He explains the distinction between the birds’ roosts and the rookeries where they breed from late February to June in the nesting season, and contemplates the sense of community endeavour that seems to underpin their behaviour:

In the nesting season, the abundant supply of worms is the key to the rook’s success. The onset of the breeding cycle in earliest spring is timed to coincide with the maximum availability of prey for the chicks. But the food items aren’t spread evenly, they’re clustered randomly…It’s thought that rooks have evolved to share resources and capitalise on the shifting and temporary abundances by pursuing a feeding strategy of follow-my-leader…. Each bird discovering a food hotspot faces the disadvantage of competition from neighbours, but it is more than compensated by the opportunity, on all occasions when it is less successful, to share the good fortune uncovered by others.

Roosts, by contrast, are located elsewhere and inhabited from October through to February.  They are usually in the middle of woods, even though these are birds that feed in grasslands (they often fly up to 25 miles to feeding grounds for the day), and Cocker suggests that protection from weather and predators are an important part of the roosting behaviour. But the biggest advantage for rooks in gathering together in huge numbers in roots  or rookeries is, he concludes, the spread of information about food sources.

Over the land freckled with snow half-thawed
The speculating rooks at their nests cawed
And saw from elm-tops, delicate as flower of grass,
What we below could not see, Winter pass.
– Edward Thomas, ‘Thaw’

Cocker quotes other writers who have been entranced by rooks:  Thomas Browne and Andrew Young, John Clare and Edward Thomas. There’s no mention of Ted Hughes and his Crow poems, but I think that’s because Hughes’ conception of  a bird with violent, rapacious and disorderly qualities doesn’t quite fit in with Cocker’s rather more sublime vision.  Thinking of Hughes, I came across this poem by Sylvia Plath, ‘Black Rook in Rainy Weather’, which seems inspired by the iridescent, purplish-blue glossy sheen of the bird’s plumage: ‘a rook/Ordering its black feathers can so shine/As to seize my senses’.  Not simply black, but ‘Tricks of radiance/Miracles’.

On the stiff twig up there
Hunches a wet black rook
Arranging and rearranging its feathers in the rain –
I do not expect a miracle
Or an accident

To set the sight on fire
In my eye, nor seek
Any more in the desultory weather some design,
But let spotted leaves fall as they fall
Without ceremony, or portent.

Although, I admit, I desire,
Occasionally, some backtalk
From the mute sky, I can’t honestly complain:
A certain minor light may still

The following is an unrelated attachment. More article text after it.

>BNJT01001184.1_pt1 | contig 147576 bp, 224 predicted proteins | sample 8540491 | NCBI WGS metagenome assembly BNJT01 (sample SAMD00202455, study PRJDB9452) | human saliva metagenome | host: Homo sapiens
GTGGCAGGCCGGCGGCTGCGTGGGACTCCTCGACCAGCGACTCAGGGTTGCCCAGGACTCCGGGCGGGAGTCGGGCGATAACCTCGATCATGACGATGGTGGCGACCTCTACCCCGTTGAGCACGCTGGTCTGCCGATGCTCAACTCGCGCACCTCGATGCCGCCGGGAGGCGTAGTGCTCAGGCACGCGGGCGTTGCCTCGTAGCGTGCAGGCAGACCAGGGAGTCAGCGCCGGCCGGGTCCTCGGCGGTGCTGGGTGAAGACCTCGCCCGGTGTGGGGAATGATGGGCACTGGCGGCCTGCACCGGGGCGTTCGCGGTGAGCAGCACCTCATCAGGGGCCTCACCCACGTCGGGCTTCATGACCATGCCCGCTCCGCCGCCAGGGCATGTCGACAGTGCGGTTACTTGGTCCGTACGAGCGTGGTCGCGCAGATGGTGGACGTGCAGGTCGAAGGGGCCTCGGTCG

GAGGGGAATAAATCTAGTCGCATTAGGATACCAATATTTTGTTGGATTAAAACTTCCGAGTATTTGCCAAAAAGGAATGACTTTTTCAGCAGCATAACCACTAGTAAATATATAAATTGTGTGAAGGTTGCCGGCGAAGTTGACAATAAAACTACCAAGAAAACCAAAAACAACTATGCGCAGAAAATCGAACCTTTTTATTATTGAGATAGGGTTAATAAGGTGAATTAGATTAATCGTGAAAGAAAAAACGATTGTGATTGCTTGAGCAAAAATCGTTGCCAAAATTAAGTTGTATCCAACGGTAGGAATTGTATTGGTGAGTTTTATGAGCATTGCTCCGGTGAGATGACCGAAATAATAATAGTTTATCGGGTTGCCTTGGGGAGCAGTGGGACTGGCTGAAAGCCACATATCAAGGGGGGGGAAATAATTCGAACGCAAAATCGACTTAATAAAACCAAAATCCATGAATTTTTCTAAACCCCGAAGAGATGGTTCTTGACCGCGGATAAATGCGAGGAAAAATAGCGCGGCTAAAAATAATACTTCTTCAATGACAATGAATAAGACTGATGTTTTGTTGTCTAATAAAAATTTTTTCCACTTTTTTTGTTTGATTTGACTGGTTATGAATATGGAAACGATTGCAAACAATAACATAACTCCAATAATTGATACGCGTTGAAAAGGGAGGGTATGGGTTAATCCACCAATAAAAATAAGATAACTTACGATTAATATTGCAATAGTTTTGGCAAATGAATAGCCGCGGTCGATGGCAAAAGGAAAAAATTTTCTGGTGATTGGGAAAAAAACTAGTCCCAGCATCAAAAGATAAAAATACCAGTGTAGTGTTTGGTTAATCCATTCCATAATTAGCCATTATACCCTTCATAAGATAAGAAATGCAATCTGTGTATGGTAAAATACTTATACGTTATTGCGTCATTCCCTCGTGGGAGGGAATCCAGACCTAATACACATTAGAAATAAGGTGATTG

Lean incandescent

Out of kitchen table or chair
As if a celestial burning took
Possession of the most obtuse objects now and then –
Thus hallowing an interval
Otherwise inconsequent

By bestowing largesse, honour
One might say love. At any rate, I now walk
Wary (for it could happen
Even in this dull, ruinous landscape); sceptical
Yet politic, ignorant

Of whatever angel any choose to flare
Suddenly at my elbow. I only know that a rook
Ordering its black feathers can so shine
As to seize my senses, haul
My eyelids up, and grant

A brief respite from fear
Of total neutrality. With luck,
Trekking stubborn through this season
Of fatigue, I shall
Patch together a content

Of sorts. Miracles occur.
If you care to call those spasmodic
Tricks of radiance
Miracles. The wait’s begun again,
The long wait for the angel,

For that rare, random descent.

Rook flying with stick by C.F. Tunnicliffe

This poem, by Norfolk writer Martin Figura, was written in response to Mark Cocker’s Crow Country:

‘Rooks: for Mark Cocker’

Their broken voices call against the hard ground
of a day’s work. They are the dark coming home
in dissonant scores until this field of stubble
is soft-black with them, the telephone wires
thick and bowed. Ten thousand grey tongues
honour the dusk, the Lowestoft commuter train,
the woods of Buckenham Carrs.
Thrown like muck from a wheel until the sky
is blind with them, they are the exact opposite
of stars. And here they come, all bluster,
their ostentatious flight across the moon
to the hierarchy of branches, to the rough
belonging of bark in their claws.

Rooks going to roost on a Winter evening in Norfolk

To finish, I like these words by Matt Sewell on the Caught By The River site:

It’s almost as if they shouldn’t belong to the Crow family; sociable and generally vegetarian, Rooks are just out for a laugh really. With a clownish, daft face and a shaggy, dishevelled appearance, these croakers aren’t out to cause mischief like their cousins. In fact, when not in their rookery, they spend most of their time in fields not being scared by scarecrows (maybe if all the farmers got together and changed the name to ‘scarerooks’, that would work better). But farmers should just leave them alone as they eat as many pests and crop-eating bugs as they do seeds. Good old Rooks.